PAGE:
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Collins G. Adeyanju

Futurist Profile


Collins G. Adeyanju


Research Fellowship: National Defence College Nigeria

BSc and MSc in International Relations.

Collins answered a few questions about his perspective and on being a futures thinker.


You identify yourself as an African futures thinker or practitioner. How would you describe to the woman or man on the street what it is that you do in this regard?

I provide my mental and physical abilities, and time towards contributing to issues, events, awareness, activities, debates, etc. that promotes Africa’s strengths and solutions that addresses her political instability.

How many years have you worked as an African futures thinker / practitioner?

Six years

In which countries or places have you had working experience as an African futures thinker / practitioner?

Nigeria, Germany, Senegal and Thailand.

In what languages have you undertaken futures / foresight related work or research?


What is it that motivates you to work or participate in the foresight / future studies / related field

I am motivated by the genuine quest to build strong Africa’s future policy makers (youth) for home grown solutions to her challenges.

What goal/s would you most like to reach with your work as an African futures thinker / practitioner?

I will like to see a politically and economically stable Africa. By 2030, all efforts should produce: improved governance and transparency, sound conflict early warning system, more regional economic integration, youth and women participation in governance, etc.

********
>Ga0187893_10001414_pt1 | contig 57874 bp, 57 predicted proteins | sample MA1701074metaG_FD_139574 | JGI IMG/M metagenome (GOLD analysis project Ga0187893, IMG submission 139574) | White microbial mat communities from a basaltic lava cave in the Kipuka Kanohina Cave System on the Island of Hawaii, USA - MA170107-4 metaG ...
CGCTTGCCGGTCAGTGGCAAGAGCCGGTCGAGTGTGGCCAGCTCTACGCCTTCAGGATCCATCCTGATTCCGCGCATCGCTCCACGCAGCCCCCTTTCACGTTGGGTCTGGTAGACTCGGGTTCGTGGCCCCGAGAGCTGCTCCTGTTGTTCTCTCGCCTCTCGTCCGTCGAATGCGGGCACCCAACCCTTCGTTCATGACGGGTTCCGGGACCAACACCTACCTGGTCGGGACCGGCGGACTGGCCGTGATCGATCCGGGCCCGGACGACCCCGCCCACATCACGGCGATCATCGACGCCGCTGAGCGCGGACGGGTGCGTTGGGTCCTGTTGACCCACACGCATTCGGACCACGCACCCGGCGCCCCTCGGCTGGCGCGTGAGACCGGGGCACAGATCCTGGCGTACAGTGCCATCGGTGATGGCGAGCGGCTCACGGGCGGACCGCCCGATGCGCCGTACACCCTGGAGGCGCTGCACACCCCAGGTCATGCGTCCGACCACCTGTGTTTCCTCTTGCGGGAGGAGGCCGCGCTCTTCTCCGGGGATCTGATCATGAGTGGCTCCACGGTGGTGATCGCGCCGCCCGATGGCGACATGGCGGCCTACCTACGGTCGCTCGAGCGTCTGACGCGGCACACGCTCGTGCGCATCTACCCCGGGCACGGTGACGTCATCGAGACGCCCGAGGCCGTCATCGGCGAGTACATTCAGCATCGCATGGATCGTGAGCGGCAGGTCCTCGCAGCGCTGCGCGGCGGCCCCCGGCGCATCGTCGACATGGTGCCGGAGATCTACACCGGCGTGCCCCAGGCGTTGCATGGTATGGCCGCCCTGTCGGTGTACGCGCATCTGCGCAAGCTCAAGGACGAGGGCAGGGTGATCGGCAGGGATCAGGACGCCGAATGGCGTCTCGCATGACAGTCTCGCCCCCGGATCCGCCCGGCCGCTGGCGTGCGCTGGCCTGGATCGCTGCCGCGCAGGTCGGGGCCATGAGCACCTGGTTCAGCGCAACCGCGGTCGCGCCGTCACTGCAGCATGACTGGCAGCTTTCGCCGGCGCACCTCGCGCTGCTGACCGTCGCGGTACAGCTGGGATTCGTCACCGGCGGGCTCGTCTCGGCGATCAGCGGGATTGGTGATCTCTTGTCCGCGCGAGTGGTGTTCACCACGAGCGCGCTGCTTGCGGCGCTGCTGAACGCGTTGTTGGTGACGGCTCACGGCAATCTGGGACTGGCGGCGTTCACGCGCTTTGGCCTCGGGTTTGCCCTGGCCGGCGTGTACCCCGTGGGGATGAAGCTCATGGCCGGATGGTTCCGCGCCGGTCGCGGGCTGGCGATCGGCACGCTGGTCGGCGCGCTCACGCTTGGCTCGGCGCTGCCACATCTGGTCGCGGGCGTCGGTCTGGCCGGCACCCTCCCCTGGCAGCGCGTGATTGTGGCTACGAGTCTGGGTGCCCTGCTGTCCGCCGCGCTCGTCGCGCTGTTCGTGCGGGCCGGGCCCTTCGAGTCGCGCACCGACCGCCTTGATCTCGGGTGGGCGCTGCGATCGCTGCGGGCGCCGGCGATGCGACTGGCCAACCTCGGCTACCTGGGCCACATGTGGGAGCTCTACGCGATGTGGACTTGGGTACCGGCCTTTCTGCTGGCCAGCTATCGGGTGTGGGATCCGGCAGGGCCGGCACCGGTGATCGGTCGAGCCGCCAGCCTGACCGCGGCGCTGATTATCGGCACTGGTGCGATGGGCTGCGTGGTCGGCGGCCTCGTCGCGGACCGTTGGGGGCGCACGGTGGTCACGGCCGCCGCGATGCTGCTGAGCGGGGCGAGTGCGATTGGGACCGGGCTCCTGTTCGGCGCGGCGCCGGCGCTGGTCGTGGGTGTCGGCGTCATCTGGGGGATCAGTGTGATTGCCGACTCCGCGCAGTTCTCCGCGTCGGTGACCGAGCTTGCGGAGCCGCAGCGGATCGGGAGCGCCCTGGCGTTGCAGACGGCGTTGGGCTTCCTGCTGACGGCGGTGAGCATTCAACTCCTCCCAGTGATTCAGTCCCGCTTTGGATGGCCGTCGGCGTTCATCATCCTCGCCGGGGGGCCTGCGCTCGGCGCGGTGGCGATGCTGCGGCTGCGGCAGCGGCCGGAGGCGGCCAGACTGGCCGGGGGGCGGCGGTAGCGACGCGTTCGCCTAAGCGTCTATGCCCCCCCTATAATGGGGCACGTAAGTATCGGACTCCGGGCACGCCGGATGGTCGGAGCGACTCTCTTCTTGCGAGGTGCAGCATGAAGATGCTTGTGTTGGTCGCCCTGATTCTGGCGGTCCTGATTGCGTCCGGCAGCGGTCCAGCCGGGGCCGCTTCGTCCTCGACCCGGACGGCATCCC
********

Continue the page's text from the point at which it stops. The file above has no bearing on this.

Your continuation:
Who or what most influenced your thinking as a futures thinker / practitioner, and how?

There had been great leaders who inspire me, for example: Nelson Mandela, John Kuffour, Kofi Anan, Olusegun Obasanjo, etc. These leaders have sacrificed greatly for their country’s unity and Africa’s conflict resolution/mediation initiatives. Besides those, my personal experience as an African viz-a-viz my place on the global stage, has influenced my interest to support home-grown solutions/initiatives for Africa’s future development.

What is your main disciplinary background? (i.e. your primary training / qualification)

International Relation, Public Policy, Peace and Conflict Studies, and NGO Programme Management.

How do other people describe you and how do you describe yourself?

Others describe me as… a leader

I describe myself as… compassionate



What is one of your favourite quotes about the future?

“Develop the youth, develop the future”
- Collins G. Adeyanju

How would you describe the state of African futures thinking right now?

The state of Africa’s futures thinking right now is strong. It has engaged more youths than before; there is a purposeful multilateral coalition or coordination to address same problems; the advocacy for civil-oriented governance is louder; and more positive steps.

What is, in your opinion, the main barrier to uptake of futures knowledge by African institutions and organisations?

The main barrier in my opinion is the indiscipline amongst African member states to honour and implement adopted common universal values.

If you were to give advice to someone who wants a career in African foresight / future studies, what would you say to him or her?

Get yourself grounded on Africa’s past and why she is where she is today. This will provide a basis for articulation for the future.

What are your recommended readings for every African futures thinker / practitioner?

Journal of African Studies

What are your recommendations for other favourite futures resources: websites, newsfeeds, mailing lists, associations, etc.?



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